What's the New Black? Shifting Sands of Race

October 5, 2008

Earlier, we mentioned Jeff Yang's musings that Obama might be categorically Asian American in a way that transcends biological race.

In interesting counterpoint to that is a conversation I recently had with a friend who speculated that Vijay Singh -- and not Tiger Woods -- may be professional golf's "colored person," if by that we mean a category that renders invisible, unwelcome, or second-class those who are tarred with it. Singh has been cast as an uppity and hypermasculine threat to a gentleman's game; he gets a fraction of the press he deserves, and seems to be the guy that the establishment would love to watch fall on his face. So, pointed out my friend Sameer, might it be said that Singh is categorically Black in a way that also transcends biological race?

See here for Sameer's recent, deftly measured article on Singh for SI's golf issue. And come back if you'd like to comment on the shifting meanings of race in a world that "postmodern" seems almost too quaint a term to describe anymore. It's not that race has disappeared or become null and void; but the categories are certainly more supple now, in ways that both give us a lot more freedom of movement, and make it incredibly hard for us to tell where the sand-traps ahead of us lie.


erin K Ninh

contributing editor & blogger

erin Khue Ninh is a former blog editor and onetime publisher of Hyphen, who won't seem to go away. She now teaches literature in the Department of Asian American Studies at UC Santa Barbara. Aside from Hyphen, erin believes in recycling, Planned Parenthood, and Type A first-borns.



South Asian-American is the new black?hahahahahaha!Tell you what: we'll trade you all our felons, ex-cons, workers that have been permanently ostracized from the workforce via discrimination, victims of police and peer violence, etc. for your doctoral students, physicians, economists, small business-owners and everyone else that quite willingly falls into the white-by-default category.Get.a.clue.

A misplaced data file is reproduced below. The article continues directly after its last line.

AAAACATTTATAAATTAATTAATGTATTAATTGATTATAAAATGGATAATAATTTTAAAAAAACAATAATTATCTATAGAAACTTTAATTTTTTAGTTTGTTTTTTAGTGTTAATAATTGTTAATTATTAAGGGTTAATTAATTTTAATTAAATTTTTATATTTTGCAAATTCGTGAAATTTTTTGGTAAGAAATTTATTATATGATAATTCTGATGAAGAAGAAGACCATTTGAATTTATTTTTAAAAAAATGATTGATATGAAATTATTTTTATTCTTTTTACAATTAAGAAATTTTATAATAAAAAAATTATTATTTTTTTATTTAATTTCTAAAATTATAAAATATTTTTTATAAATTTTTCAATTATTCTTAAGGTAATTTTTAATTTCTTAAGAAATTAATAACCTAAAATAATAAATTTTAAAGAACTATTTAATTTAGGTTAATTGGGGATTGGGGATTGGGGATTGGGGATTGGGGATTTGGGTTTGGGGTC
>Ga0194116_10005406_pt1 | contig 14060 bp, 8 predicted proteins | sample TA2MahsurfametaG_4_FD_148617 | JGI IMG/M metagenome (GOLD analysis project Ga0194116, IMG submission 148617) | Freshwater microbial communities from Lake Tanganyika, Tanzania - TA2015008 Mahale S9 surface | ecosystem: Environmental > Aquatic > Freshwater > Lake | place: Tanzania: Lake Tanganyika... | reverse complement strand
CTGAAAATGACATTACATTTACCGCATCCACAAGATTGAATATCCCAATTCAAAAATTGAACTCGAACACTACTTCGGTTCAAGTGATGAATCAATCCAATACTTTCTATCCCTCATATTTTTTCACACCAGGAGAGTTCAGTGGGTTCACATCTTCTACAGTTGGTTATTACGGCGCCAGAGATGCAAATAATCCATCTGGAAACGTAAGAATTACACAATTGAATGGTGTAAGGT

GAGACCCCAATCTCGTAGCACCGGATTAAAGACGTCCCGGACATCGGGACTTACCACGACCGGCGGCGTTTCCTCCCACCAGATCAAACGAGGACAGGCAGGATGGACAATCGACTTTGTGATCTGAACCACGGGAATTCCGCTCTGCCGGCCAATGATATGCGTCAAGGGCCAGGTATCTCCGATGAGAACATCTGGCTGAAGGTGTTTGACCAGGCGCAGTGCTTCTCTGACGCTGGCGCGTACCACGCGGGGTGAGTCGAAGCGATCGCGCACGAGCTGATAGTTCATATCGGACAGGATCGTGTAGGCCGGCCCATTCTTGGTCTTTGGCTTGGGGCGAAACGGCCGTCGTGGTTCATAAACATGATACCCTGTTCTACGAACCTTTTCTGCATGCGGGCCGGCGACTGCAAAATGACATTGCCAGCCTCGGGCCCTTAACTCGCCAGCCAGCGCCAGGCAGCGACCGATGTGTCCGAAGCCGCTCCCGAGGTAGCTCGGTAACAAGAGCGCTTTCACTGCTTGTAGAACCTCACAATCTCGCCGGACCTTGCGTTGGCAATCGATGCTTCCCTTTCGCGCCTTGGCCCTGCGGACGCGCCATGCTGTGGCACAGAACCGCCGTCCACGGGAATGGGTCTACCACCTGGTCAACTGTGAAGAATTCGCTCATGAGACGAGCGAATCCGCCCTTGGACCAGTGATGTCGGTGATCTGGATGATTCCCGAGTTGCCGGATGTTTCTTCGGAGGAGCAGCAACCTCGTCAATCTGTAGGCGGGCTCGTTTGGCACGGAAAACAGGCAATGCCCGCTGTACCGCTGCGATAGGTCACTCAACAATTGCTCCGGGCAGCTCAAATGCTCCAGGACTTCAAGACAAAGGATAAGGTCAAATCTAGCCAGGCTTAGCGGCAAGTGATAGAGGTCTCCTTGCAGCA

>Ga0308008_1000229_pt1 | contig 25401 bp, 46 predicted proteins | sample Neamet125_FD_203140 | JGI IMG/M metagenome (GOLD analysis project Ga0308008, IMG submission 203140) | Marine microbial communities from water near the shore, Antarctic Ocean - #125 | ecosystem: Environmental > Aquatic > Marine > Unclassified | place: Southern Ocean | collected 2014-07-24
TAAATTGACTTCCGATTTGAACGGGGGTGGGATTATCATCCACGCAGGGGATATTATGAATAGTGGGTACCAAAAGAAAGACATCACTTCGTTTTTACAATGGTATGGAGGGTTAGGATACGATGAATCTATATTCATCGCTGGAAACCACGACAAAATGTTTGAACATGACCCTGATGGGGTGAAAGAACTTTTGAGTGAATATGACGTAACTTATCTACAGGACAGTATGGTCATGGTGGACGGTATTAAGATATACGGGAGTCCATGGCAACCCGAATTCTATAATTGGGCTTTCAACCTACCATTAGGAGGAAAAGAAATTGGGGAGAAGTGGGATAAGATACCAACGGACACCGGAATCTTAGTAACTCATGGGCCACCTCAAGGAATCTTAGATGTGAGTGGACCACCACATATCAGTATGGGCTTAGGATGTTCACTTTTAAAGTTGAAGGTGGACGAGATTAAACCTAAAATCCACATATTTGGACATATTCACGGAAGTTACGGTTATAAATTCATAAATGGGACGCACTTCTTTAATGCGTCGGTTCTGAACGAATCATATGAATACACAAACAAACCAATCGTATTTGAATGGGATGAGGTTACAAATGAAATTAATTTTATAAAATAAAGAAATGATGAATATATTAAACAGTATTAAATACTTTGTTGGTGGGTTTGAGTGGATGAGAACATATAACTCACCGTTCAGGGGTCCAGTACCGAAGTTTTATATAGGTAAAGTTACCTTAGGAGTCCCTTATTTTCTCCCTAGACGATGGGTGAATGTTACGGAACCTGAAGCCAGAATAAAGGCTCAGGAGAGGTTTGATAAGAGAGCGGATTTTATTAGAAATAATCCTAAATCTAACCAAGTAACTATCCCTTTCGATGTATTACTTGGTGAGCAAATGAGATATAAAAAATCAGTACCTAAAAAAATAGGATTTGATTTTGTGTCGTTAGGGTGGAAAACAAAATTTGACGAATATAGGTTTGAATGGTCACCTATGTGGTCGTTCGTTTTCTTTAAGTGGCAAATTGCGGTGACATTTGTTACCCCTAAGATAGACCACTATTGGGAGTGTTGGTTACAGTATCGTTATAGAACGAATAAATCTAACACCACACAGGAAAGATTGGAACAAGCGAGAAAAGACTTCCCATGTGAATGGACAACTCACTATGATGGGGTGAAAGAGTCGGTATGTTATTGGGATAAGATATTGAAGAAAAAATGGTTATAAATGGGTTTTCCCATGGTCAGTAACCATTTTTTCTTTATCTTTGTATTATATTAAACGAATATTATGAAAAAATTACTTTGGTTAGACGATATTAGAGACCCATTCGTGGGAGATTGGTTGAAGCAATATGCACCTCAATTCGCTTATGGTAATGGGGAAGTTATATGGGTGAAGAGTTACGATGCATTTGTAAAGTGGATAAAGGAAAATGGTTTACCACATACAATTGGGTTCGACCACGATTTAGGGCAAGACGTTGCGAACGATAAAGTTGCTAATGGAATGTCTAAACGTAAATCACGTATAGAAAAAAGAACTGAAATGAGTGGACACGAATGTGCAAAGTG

Not the kind of stance that wins allies, Anonymous.Well, nuances are not for everyone.
so it was like how they said Bill Clinton was like the first black prez cause he grew in a predominantly black neighborhood?
yes, something in the vein of what Toni Morrison said of Clinton. intended not literally, of course, but to demonstrate something of what our racial categories are made of, and how they work.
In an effort to explore racial categorization, you are perpetuating a negative and already pervasive stereotype. Singh's treatment in the golf world is racism, pure and simple; there should be no allowances (implied or otherwise) due to his perceived adoption of the "colored" man role. Any time of racism (or sexism or any other harmful -ism) demands a clear and intolerant stance-- regardless of the situation or environment, categorizing and compartmentalizing people based on physical characteristics is wrong, always, each and every time.And as for Anonymous: shockingly, South Asian Americans are also "felons, ex-cons, workers that have been permanently ostracized from the workforce via discrimination, victims of police and peer violence," etc..Also, regardless of one's socioeconomic class, a South Asian American will never fall into the "white-by-default" category, and I think that's a great thing. Personally, I don't want to be treated "like I'm white." I want being "brown" in this country to be redefined in such a way that demands the respect and courtesy white people in this country take for granted.